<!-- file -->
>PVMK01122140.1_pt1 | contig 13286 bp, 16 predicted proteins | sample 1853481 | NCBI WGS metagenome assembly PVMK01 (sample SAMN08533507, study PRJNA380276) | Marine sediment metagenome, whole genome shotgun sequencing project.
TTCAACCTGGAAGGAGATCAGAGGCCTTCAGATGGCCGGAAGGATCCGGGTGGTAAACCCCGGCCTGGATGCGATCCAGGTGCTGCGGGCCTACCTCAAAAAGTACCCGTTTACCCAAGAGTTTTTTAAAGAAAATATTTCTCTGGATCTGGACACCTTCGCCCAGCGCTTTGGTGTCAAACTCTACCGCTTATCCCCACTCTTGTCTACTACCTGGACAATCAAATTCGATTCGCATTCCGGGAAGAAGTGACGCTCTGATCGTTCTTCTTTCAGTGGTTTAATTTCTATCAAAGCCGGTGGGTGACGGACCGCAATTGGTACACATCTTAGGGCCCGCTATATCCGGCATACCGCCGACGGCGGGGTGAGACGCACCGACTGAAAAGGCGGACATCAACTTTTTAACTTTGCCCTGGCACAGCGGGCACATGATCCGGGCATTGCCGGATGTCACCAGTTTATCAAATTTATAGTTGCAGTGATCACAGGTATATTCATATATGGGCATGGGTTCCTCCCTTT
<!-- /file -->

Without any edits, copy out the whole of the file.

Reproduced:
>PVMK01122140.1_pt1 | contig 13286 bp, 16 predicted proteins | sample 1853481 | NCBI WGS metagenome assembly PVMK01 (sample SAMN08533507, study PRJNA380276) | Marine sediment metagenome, whole genome shotgun sequencing project.
TTCAACCTGGAAGGAGATCAGAGGCCTTCAGATGGCCGGAAGGATCCGGGTGGTAAACCCCGGCCTGGATGCGATCCAGGTGCTGCGGGCCTACCTCAAAAAGTACCCGTTTACCCAAGAGTTTTTTAAAGAAAATATTTCTCTGGATCTGGACACCTTCGCCCAGCGCTTTGGTGTCAAACTCTACCGCTTATCCCCACTCTTGTCTACTACCTGGACAATCAAATTCGATTCGCATTCCGGGAAGAAGTGACGCTCTGATCGTTCTTCTTTCAGTGGTTTAATTTCTATCAAAGCCGGTGGGTGACGGACCGCAATTGGTACACATCTTAGGGCCCGCTATATCCGGCATACCGCCGACGGCGGGGTGAGACGCACCGACTGAAAAGGCGGACATCAACTTTTTAACTTTGCCCTGGCACAGCGGGCACATGATCCGGGCATTGCCGGATGTCACCAGTTTATCAAATTTATAGTTGCAGTGATCACAGGTATATTCATATATGGGCATGGGTTCCTCCCTTT